Predicting NBA's All-Breakout Team for 2016-17 Season

Dan Favale@@danfavaleFeatured ColumnistAugust 19, 2016

Predicting NBA's All-Breakout Team for 2016-17 Season

0 of 8

    Doug Pensinger/Getty Images

    It's never too early to talk about the NBA's next batch of breakout performers.

    These rises can be difficult to define. They usually pertain to players 25 and under but are not specific to those barreling their way toward immediate stardom. 

    Ascensions of players such as Paul George (2013), Jimmy Butler (2015) and C.J. McCollum (2016) resulted in Most Improved Player honors. That isn't the case for everyone; there are many more smaller-scale leaps that deserve recognition.

    Some of these players, make no mistake, will get there. It may even happen next season. But our primary focus is singling out those who are about to make the transition from budding prospect or project to household name.

    Think along the lines of Evan Fournier and Rodney Hood last season. They drastically improved their standing without inciting superstar expectations.

Backcourt Reserves

1 of 8

    Brian Babineau/Getty Images

    Kentavious Caldwell-Pope, Detroit Pistons

    Real talk: Kentavious Caldwell-Pope is going to make boatloads of people uncomfortable when he signs a $100 million extension with the Detroit Pistons. Those initial moments, when the news first breaks, are going to be awesome.

    This isn't to say Caldwell-Pope won't deserve his armored-truck-shaped goody bag. He is a perimeter defensive lifeline in Detroit, and that won't change until Stanley Johnson actually gets accurate directions to inside LeBron James' head. 

    It's Caldwell-Pope—not Tobias Harris, Marcus Morris or Johnson—who tackles the toughest wing assignments. He is already a fringe All-Defensive Team candidate, and a refined three-point stroke is all that's standing between him and pre-Achilles-injury Wesley Matthews status.

    Norman Powell, Toronto Raptors

    Norman Powell barely logged 700 total minutes as a rookie but became a consistent part of the Toronto Raptors rotation by March, an exposure surge that lasted through most of the playoffs. He proved his 6'4" frame would hold up against rival shooting guards and small forwards on the defensive end, and his 40.4 percent clip from downtown on 89 attempts suggests he won't have issues playing off DeMar DeRozan, Cory Joseph and Kyle Lowry.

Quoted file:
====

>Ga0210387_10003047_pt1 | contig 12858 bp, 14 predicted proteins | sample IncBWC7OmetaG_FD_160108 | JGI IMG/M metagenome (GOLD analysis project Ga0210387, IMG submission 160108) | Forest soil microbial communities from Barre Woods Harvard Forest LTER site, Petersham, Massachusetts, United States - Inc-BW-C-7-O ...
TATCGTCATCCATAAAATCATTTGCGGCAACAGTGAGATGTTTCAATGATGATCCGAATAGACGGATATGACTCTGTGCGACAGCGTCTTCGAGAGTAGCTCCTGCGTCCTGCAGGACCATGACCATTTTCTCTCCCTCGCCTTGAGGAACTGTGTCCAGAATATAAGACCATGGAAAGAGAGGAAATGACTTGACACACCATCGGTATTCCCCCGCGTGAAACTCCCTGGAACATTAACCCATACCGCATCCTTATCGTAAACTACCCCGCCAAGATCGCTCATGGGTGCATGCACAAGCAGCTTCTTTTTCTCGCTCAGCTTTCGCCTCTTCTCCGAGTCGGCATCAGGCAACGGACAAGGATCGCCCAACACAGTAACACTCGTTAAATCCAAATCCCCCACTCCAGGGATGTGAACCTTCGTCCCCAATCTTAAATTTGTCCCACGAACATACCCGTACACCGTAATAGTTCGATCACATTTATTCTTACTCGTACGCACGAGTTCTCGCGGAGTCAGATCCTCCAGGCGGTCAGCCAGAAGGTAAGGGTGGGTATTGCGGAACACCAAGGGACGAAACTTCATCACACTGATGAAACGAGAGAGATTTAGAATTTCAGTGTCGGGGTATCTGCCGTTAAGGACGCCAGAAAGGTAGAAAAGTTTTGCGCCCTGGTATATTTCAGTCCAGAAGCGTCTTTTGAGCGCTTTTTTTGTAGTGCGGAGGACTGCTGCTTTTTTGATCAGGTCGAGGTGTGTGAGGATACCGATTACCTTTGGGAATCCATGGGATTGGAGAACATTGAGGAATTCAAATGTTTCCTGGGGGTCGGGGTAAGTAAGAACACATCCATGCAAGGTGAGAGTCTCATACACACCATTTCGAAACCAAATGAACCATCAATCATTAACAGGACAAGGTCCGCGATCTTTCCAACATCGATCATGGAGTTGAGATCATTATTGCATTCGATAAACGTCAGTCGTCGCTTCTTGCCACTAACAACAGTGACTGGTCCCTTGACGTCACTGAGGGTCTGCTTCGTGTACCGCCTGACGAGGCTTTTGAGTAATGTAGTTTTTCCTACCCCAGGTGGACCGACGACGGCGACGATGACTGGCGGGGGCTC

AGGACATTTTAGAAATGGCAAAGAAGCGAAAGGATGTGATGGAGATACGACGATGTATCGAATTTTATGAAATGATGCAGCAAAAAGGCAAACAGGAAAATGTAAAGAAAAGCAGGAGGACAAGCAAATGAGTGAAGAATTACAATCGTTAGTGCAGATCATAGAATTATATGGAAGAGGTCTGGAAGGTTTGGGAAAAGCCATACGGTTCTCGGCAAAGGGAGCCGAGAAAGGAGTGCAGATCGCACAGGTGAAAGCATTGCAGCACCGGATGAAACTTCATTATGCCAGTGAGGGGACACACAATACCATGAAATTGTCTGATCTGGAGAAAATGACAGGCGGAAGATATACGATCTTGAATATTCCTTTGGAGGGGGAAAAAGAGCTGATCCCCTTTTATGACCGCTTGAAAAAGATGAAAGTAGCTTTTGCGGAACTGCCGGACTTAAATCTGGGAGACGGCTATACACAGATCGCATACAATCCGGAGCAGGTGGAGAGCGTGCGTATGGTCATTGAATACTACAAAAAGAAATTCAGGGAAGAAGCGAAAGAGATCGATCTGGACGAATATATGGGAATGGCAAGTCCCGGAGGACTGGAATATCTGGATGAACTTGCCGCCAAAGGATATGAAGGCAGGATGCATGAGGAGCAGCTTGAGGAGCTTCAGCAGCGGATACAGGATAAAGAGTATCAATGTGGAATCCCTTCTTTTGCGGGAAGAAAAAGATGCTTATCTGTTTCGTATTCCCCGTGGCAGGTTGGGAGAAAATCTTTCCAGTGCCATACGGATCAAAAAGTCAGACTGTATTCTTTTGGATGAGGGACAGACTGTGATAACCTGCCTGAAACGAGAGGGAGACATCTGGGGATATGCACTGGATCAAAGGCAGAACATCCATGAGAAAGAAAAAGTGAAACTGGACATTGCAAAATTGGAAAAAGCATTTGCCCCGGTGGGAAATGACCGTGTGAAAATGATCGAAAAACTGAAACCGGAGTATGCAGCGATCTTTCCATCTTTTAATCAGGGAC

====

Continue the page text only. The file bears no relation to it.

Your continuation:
Cracking the 20-minute-per-game plateau might be tough with a healthy DeMarre Carroll eating up playing time on the wings. Then again, Terrence Ross is the wild card that keeps on giving. Powell shouldn't have any problems carving out a regular role that's theoretically conducive to a Hood-like leap.

    Marcus Smart, Boston Celtics

    Marcus Smart is going to get some run at small forward next season. He saw (very little) time there last year, and the Boston Celtics didn't make any significant moves to make up for Evan Turner's departure. Jae Crowder's minutes are already accounted for, Jaylen Brown is a rookie, and the R.J. Hunter-James Young prospect pool is barely worth playing, much less mentioning.

    Guarding regular-sized wings is a feasible task for Smart. He covered them in abundance during the first round of the playoffs and is an overall defensive bulldog. Mix in a jump shot that was on point-ish for a short postseason stay (34.4 percent three-point shooting), and Smart looks poised to enjoy one of those feel-good, third-year upswings. 

Frontcourt Reserves

2 of 8

    Frederick Breedon/Getty Images

    Kyle Anderson, San Antonio Spurs

    Tim Duncan's retirement, Boris Diaw's trade to the Utah Jazz and David Lee's relative inability to stop anyone at the rim all create an opportunity for Kyle Anderson to make regular-season noise for the first time in his career.

    Many laugh at his lack of speed, but he's a cerebral player. He doesn't crowd ball-handlers and prefers to defend off reads. He has the size (6'9", 230 lbs) and ambition to body up in the post, and his passing off the bounce borrows from Diaw and Tony Parker.

    Anderson just needs extended spin to prove himself outside the NBA D-League and NBA Summer League. And with the Spurs thin on frontcourt defensive versatility for the first time in a long time, he should get it next season.

    Clint Capela, Houston Rockets

    Picture Nerlens Noel on a team that has enough playmakers and can create enough space to run pick-and-rolls. That's who Clint Capela has the potential to be for the Houston Rockets.

    Head coach Mike D'Antoni should take care of the 22-year-old on offense. He loves rim-runners, and Capela ranked in the 83rd percentile of roll-man efficiency as a sophomore. His rim protection is a necessity following Dwight Howard's departure, especially since Nene doesn't have the legs to play serious minutes within an uptempo system.

    All signs point toward Capela assuming a prominent role for Houston next season, an opportunity on which he'll have no trouble capitalizing—providing his putrid free-throw shooting (35.9 percent for his career) doesn't run him off the floor.

    Justise Winslow, Miami Heat

    Are breakouts by necessity a thing? For the Miami Heat's sake, they better be. 

    Justise Winslow is about to shoulder a lot more responsibility. The departures of Luol Deng, Joe Johnson and Dwyane Wade left huge voids, none of which have truly been filled, and team president Pat Riley is looking to his sophomore for a veteran impact.

    "Are we ready for Justise Winslow to start at the 3? I am," he said, per the Palm Beach Post's Anthony Chiang. "I’m not just throwing him out there. This guy has been thrown out there last year and played significant minutes and significant time. I trust him."